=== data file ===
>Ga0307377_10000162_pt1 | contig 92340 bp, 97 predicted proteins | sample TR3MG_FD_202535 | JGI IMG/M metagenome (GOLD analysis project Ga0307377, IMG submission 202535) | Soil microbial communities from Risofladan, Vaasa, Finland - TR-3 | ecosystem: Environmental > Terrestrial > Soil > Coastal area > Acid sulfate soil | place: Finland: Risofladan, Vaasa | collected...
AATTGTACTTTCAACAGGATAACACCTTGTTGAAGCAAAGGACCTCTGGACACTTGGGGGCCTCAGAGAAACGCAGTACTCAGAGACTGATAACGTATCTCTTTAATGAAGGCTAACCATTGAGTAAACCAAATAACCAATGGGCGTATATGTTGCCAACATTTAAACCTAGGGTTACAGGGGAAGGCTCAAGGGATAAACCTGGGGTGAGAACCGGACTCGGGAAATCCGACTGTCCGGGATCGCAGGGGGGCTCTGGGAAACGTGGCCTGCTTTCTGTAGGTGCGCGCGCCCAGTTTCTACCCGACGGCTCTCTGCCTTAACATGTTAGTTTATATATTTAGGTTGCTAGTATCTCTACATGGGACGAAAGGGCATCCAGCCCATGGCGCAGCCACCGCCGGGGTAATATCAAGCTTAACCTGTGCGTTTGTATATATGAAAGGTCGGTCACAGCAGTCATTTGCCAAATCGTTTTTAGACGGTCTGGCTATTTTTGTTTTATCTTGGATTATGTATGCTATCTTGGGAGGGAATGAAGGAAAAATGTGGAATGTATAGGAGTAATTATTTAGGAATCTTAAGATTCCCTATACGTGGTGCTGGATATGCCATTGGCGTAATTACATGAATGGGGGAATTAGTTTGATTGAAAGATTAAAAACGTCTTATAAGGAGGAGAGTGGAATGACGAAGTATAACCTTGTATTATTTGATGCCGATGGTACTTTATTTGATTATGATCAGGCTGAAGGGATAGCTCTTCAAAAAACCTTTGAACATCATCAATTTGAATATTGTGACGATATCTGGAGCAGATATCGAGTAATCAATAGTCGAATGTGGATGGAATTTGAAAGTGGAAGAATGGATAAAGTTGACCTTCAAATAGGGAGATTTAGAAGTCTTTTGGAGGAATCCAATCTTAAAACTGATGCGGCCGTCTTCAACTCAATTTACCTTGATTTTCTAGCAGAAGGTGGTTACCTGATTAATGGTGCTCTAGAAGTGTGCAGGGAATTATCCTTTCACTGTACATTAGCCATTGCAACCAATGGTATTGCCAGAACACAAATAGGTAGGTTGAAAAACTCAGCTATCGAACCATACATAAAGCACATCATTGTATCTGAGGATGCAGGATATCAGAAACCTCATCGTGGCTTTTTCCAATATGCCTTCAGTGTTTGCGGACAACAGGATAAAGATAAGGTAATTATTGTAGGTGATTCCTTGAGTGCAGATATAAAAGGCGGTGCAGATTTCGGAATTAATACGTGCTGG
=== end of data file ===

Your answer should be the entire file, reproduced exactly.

>Ga0307377_10000162_pt1 | contig 92340 bp, 97 predicted proteins | sample TR3MG_FD_202535 | JGI IMG/M metagenome (GOLD analysis project Ga0307377, IMG submission 202535) | Soil microbial communities from Risofladan, Vaasa, Finland - TR-3 | ecosystem: Environmental > Terrestrial > Soil > Coastal area > Acid sulfate soil | place: Finland: Risofladan, Vaasa | collected...
AATTGTACTTTCAACAGGATAACACCTTGTTGAAGCAAAGGACCTCTGGACACTTGGGGGCCTCAGAGAAACGCAGTACTCAGAGACTGATAACGTATCTCTTTAATGAAGGCTAACCATTGAGTAAACCAAATAACCAATGGGCGTATATGTTGCCAACATTTAAACCTAGGGTTACAGGGGAAGGCTCAAGGGATAAACCTGGGGTGAGAACCGGACTCGGGAAATCCGACTGTCCGGGATCGCAGGGGGGCTCTGGGAAACGTGGCCTGCTTTCTGTAGGTGCGCGCGCCCAGTTTCTACCCGACGGCTCTCTGCCTTAACATGTTAGTTTATATATTTAGGTTGCTAGTATCTCTACATGGGACGAAAGGGCATCCAGCCCATGGCGCAGCCACCGCCGGGGTAATATCAAGCTTAACCTGTGCGTTTGTATATATGAAAGGTCGGTCACAGCAGTCATTTGCCAAATCGTTTTTAGACGGTCTGGCTATTTTTGTTTTATCTTGGATTATGTATGCTATCTTGGGAGGGAATGAAGGAAAAATGTGGAATGTATAGGAGTAATTATTTAGGAATCTTAAGATTCCCTATACGTGGTGCTGGATATGCCATTGGCGTAATTACATGAATGGGGGAATTAGTTTGATTGAAAGATTAAAAACGTCTTATAAGGAGGAGAGTGGAATGACGAAGTATAACCTTGTATTATTTGATGCCGATGGTACTTTATTTGATTATGATCAGGCTGAAGGGATAGCTCTTCAAAAAACCTTTGAACATCATCAATTTGAATATTGTGACGATATCTGGAGCAGATATCGAGTAATCAATAGTCGAATGTGGATGGAATTTGAAAGTGGAAGAATGGATAAAGTTGACCTTCAAATAGGGAGATTTAGAAGTCTTTTGGAGGAATCCAATCTTAAAACTGATGCGGCCGTCTTCAACTCAATTTACCTTGATTTTCTAGCAGAAGGTGGTTACCTGATTAATGGTGCTCTAGAAGTGTGCAGGGAATTATCCTTTCACTGTACATTAGCCATTGCAACCAATGGTATTGCCAGAACACAAATAGGTAGGTTGAAAAACTCAGCTATCGAACCATACATAAAGCACATCATTGTATCTGAGGATGCAGGATATCAGAAACCTCATCGTGGCTTTTTCCAATATGCCTTCAGTGTTTGCGGACAACAGGATAAAGATAAGGTAATTATTGTAGGTGATTCCTTGAGTGCAGATATAAAAGGCGGTGCAGATTTCGGAATTAATACGTGCTGG